The Dunya Series

The Dunya Series

And what is the dunya [worldly life], except the enjoyment of delusion? (Qur’an 57:20)

For over a year, we at Zujaja interviewed dozens of interesting and opiniated American Muslims of all shapes, sizes, colors, and facial hair on “dunyawi” topics: fashion, art, relationships, and more. What did we end up with? A vibrant collection of distinct voices.

Who are we being fashionable for? What if all Muslim men and women wore pretty much the same thing, something like a standard “uniform” for Muslims? Do modern Western contexts cause Muslims to accentuate their individuality rather over their collective identity? Why do you think this is? Would you let a hijabi fashionista be a role model for your daughter?

Muslim Fashion is Flourishing. And the pace doesn’t seem to be slowing down any time soon. Valued at nearly $100 billion (with a b) dollars, it’s clear that many Muslim women are seeing little, if any, conflict between modesty and keepin’ it mad fresh. But what’s at stake? Is there too much glitz and glamour and not enough dhikr and fikr? We spoke to a diverse group of Muslim women on the issue, from supermodels, to niqabis, to everything in between. The first topic of the dunya series is on the way western Muslims are navigating new fashions, while trying to retain a level of mandated modesty. Is it possible to be modest and fashionable? Are there limits?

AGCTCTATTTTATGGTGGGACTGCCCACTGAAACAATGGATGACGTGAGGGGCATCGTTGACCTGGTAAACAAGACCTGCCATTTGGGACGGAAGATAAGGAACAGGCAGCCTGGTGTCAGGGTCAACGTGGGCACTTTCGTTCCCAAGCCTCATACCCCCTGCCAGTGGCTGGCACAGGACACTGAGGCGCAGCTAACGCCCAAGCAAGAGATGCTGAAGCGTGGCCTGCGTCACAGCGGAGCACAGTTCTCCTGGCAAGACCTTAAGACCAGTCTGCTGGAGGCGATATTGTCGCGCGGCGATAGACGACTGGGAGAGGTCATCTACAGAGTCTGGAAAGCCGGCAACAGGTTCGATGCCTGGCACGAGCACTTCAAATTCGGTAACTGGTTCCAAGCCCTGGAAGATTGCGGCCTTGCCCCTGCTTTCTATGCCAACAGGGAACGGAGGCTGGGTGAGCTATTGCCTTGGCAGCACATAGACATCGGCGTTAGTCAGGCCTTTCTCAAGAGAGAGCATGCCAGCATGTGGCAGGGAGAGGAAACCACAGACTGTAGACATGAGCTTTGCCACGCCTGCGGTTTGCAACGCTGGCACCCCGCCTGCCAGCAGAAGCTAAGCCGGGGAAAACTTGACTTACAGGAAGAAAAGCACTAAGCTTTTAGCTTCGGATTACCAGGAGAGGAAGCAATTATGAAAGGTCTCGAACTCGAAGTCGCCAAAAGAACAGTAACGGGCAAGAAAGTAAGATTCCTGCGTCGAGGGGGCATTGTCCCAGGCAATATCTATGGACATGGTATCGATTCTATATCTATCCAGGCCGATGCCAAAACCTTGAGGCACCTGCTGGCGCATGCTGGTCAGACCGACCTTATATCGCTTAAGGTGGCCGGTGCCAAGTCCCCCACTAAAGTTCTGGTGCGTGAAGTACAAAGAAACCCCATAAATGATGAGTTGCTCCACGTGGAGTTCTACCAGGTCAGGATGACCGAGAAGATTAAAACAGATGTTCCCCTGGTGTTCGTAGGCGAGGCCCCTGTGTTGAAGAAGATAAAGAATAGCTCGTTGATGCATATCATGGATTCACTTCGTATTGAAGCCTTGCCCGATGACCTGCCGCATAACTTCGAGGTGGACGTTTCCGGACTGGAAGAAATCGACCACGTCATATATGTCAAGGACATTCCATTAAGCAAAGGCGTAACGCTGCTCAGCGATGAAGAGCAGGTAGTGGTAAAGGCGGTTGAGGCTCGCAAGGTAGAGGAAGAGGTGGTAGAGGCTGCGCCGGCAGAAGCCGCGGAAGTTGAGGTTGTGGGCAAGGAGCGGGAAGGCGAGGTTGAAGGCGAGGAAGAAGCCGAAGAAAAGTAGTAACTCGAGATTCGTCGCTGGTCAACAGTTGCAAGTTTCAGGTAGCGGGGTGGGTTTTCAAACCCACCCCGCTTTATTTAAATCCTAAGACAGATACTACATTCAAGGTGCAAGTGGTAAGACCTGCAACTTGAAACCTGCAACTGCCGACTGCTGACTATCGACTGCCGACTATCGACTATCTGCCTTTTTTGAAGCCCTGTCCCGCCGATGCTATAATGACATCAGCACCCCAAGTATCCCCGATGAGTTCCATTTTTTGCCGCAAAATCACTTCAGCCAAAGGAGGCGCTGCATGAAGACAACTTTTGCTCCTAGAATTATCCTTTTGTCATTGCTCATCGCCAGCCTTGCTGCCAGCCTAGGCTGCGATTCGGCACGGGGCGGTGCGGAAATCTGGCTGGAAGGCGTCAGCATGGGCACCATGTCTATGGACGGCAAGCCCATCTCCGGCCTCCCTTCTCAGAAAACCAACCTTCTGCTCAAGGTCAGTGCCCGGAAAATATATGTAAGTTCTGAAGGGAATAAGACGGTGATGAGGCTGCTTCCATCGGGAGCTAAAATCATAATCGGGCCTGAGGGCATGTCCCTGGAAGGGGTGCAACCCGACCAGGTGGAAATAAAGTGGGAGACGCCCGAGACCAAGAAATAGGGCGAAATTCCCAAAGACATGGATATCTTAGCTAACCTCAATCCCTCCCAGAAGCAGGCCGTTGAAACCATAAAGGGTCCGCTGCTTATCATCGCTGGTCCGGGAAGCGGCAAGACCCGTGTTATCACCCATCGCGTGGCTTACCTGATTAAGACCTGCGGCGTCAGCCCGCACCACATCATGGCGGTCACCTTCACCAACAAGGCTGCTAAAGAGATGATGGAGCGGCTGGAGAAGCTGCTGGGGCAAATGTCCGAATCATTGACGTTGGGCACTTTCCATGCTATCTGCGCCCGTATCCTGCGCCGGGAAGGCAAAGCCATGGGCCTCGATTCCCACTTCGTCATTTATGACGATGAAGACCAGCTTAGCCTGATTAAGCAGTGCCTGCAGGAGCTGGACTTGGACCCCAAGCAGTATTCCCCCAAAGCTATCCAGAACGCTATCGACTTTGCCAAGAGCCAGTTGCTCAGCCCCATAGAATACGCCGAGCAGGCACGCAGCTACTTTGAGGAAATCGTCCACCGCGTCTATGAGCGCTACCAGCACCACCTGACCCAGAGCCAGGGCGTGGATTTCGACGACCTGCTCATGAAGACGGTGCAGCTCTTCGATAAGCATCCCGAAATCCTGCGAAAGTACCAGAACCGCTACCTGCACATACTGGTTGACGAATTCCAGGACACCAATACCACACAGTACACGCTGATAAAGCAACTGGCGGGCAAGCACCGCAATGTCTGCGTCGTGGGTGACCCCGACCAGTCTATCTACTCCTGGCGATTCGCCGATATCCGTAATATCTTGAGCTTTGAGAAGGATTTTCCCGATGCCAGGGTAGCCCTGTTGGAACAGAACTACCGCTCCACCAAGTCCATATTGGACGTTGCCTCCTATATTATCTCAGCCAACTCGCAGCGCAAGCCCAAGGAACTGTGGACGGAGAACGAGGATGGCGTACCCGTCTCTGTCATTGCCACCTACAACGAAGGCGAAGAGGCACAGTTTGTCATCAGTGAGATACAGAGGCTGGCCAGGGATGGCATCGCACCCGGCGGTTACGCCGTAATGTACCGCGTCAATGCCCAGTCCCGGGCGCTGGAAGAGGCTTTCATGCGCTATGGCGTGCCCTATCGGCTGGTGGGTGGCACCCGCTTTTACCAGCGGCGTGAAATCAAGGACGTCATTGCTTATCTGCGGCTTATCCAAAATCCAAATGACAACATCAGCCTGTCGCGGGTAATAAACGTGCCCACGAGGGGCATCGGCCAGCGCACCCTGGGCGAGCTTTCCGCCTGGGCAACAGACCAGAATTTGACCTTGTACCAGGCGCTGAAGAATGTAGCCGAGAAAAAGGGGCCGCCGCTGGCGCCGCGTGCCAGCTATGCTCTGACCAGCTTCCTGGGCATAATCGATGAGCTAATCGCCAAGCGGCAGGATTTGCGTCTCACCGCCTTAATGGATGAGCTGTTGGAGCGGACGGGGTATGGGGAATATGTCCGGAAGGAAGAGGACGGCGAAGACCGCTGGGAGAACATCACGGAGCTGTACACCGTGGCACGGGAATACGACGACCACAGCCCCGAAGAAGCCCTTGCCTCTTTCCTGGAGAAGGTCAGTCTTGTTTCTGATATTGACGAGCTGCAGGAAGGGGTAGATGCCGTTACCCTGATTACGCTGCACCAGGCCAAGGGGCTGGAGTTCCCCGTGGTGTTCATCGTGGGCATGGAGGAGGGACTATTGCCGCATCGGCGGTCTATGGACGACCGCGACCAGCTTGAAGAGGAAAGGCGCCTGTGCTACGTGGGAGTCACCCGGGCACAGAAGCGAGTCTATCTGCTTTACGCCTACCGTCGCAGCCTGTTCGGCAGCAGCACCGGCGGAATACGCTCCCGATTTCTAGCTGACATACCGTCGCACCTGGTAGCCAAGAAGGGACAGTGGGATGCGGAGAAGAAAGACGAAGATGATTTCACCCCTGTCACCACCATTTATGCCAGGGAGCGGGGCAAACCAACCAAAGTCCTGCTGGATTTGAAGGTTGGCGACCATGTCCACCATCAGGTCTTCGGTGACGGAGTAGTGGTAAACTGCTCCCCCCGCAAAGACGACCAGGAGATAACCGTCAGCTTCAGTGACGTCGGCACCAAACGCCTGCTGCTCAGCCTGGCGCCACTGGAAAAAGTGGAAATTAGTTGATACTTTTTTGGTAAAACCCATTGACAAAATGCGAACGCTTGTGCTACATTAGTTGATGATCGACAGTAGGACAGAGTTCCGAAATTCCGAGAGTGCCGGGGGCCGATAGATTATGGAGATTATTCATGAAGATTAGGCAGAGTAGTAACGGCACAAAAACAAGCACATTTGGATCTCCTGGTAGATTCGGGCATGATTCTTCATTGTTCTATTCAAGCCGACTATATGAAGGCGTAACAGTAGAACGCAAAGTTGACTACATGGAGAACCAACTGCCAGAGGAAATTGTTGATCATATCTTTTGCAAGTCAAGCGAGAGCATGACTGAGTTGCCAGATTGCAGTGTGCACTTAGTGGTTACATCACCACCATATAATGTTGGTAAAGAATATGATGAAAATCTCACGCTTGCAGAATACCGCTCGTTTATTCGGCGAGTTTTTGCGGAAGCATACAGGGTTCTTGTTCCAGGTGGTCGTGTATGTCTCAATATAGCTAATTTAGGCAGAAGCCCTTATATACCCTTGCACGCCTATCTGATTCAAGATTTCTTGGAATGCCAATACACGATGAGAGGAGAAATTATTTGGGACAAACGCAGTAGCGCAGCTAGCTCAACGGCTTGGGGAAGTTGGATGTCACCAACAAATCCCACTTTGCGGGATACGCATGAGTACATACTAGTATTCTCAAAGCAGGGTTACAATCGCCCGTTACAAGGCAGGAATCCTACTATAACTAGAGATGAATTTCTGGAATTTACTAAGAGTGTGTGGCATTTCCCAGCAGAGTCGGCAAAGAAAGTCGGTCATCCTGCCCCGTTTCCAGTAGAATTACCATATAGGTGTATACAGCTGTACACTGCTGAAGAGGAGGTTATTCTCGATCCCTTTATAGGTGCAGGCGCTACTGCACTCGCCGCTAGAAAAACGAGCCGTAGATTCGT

There is also an extended (25 minutes) version of the documentary here.

Questions to Think About

Fashion

Who are we being fashionable for?
What if all Muslim men and women wore pretty much the same thing, something like a standard “uniform” for Muslims?
Do modern Western contexts cause Muslims to accentuate their individuality rather over their collective identity? Why do you think this is?
Would you let a hijabi fashionista be a role model for your daughter?

Art

Is there any way to just let a Muslim artist speak on his or her own?
Said otherwise, how can Muslim Americans prevent the politicization of their identity in the public sphere?
What kinds of effects does the burden of representing the world’s single largest religionhave on Muslim artists? Does it make them better? Worse?
Can we criticize Muslim artists without feeling as if we’re bringing down “one of our own”? Should we?
Where are Muslim artists’ creative energies most needed?

Marriage

Who’s to blame for the marriage crisis in the American Muslim community? Men? Women? Family expectations? Something else?
How well do you have to know someone before you consider marrying?
How closely do you look towards your parents’ marriage as instructive for your future relationships?

 

Leave a Reply

Your email address will not be published. Required fields are marked *